EOG Resources (EOG) and Whiting Petroleum (WLL) were quick to point out the opportunities that would emerge with oil that stabilizes above $65.  Those two were the most vocal in the oil patch, but certainly not alone – Continental (CLR) and Hess (HES) have dozens of idled wells that would come back online as well at $65 oil, adding to an already historic glut.

Goldman Sachs and I agree that there needs to be a market clearing event, marked by far more consolidation, and outright destructive bankruptcy of smaller market participants before we can call this downturn in oil officially over. I do not believe that a meandering price above $60 a barrel will do that – it will ultimately cause a secondary drop in price and an even more dire response from the oil patch. Notice, for example, how badly the market has received the first two large restructuring events: the Shell (RDS) buy of BG Group (BG) and the Noble (NBL) buy of Rosetta Resources (ROSE). Both of these represented overpaying of assets in a market that had not yet been brought to heel – and both acquirers have been punished in share price because of it.

Exxon Mobil (XOM), in the best possible position to make a monster acquisition, is staying unnervingly quiet. They know prices here do not represent value – and they do not want to make the same mistake they made by buying an overpriced XTO Energy in 2010. I will watch for their move. They want to make one, and I believe they will, when the time is right. It isn’t, yet. By Dan Dicker, Oil & Energy Insider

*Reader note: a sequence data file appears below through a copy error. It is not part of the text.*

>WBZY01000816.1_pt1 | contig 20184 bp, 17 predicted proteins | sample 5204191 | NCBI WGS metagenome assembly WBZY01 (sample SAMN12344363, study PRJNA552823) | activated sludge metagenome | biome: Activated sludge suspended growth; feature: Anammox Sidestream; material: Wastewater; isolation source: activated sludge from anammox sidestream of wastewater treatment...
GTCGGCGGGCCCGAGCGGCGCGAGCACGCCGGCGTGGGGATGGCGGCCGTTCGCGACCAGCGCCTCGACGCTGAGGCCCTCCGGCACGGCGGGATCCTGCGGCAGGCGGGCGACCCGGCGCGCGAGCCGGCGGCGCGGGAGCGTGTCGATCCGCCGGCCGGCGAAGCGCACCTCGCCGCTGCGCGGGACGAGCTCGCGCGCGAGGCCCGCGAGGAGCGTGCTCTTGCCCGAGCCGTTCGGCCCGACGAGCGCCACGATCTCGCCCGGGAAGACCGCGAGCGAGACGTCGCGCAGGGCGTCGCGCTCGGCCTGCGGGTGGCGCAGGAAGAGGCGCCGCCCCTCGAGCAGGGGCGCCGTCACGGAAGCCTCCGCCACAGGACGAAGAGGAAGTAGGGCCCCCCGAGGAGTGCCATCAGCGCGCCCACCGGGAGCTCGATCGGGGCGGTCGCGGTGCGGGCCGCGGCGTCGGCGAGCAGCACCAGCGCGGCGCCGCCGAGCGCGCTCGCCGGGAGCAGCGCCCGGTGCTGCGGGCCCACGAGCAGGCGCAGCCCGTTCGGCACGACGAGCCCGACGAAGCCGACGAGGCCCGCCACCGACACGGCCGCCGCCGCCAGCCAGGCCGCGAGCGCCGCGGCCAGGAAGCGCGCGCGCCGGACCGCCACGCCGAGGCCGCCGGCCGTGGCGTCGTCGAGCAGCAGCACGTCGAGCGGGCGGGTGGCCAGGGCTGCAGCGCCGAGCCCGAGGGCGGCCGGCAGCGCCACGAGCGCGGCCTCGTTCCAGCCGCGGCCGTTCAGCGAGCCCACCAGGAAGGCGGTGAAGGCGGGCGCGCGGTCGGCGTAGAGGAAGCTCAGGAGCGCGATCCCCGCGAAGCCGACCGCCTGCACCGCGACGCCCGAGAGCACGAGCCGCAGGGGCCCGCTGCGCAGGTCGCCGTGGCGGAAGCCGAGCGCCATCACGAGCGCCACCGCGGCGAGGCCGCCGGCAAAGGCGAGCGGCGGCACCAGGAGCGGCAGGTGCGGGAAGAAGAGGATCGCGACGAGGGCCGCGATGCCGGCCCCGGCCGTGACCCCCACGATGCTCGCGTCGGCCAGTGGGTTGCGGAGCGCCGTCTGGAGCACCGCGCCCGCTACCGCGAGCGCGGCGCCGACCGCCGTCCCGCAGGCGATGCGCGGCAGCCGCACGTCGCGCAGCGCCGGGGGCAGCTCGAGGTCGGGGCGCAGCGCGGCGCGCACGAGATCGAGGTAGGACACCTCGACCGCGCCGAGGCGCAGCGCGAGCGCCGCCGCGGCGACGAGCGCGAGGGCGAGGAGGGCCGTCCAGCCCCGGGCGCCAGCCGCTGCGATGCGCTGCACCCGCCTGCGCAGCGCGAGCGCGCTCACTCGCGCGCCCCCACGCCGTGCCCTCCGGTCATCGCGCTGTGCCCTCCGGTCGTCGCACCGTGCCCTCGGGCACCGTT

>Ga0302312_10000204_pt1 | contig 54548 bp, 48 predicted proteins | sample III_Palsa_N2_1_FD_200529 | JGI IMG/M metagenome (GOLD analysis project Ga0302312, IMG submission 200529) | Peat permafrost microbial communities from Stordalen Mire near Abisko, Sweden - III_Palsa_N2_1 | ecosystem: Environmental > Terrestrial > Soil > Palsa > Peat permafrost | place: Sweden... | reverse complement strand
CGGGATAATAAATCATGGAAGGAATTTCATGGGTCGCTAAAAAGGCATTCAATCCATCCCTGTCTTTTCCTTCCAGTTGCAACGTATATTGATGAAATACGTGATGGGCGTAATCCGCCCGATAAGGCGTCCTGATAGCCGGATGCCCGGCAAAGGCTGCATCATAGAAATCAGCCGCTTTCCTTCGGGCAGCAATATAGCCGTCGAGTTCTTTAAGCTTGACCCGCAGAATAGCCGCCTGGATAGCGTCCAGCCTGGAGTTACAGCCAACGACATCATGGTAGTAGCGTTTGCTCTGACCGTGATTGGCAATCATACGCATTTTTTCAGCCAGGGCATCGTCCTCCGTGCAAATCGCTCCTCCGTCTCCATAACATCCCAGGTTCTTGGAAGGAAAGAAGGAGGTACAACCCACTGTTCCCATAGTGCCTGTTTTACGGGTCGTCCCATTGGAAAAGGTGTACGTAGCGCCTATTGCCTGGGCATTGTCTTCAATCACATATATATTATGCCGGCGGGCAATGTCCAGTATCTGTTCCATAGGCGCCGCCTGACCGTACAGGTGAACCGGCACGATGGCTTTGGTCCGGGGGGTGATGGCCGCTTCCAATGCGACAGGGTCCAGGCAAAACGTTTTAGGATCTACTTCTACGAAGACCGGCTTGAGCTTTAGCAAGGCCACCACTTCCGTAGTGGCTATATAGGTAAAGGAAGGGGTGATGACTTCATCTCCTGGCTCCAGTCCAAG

Oil production in Saudi Arabia and Russia set records. US production isn’t backing off much either. Glut gets worse. Read…  Saudi Arabia, Russia in No Mood to Cave to US Fracking Boom

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  6 comments for “What Does Exxon Know That We Don’t?

  1. Si says:

    I’m sure that Goldman were long the market when they talked it up to $150 a barrel – and I am sure they are short the market now they are talking it down. This is simply Goldman talking their book. What else do they do?

    • hidflect says:

      I have a photo somewhere of a newspaper article clipping I took sometime around the dramatic rise to $140 of a prediction by GS it would go to $163. It never did. But yeah, they seemed to be talking their book. It was such BS I saved it for prosperity.

      • Goldman Shmoldman says:

        I suppose it might be the case the Goldman Sachs completely dominates the oil market and just tells it where to go. It seems much more plausible that they make predictions on what direction forces beyond their control will move the market.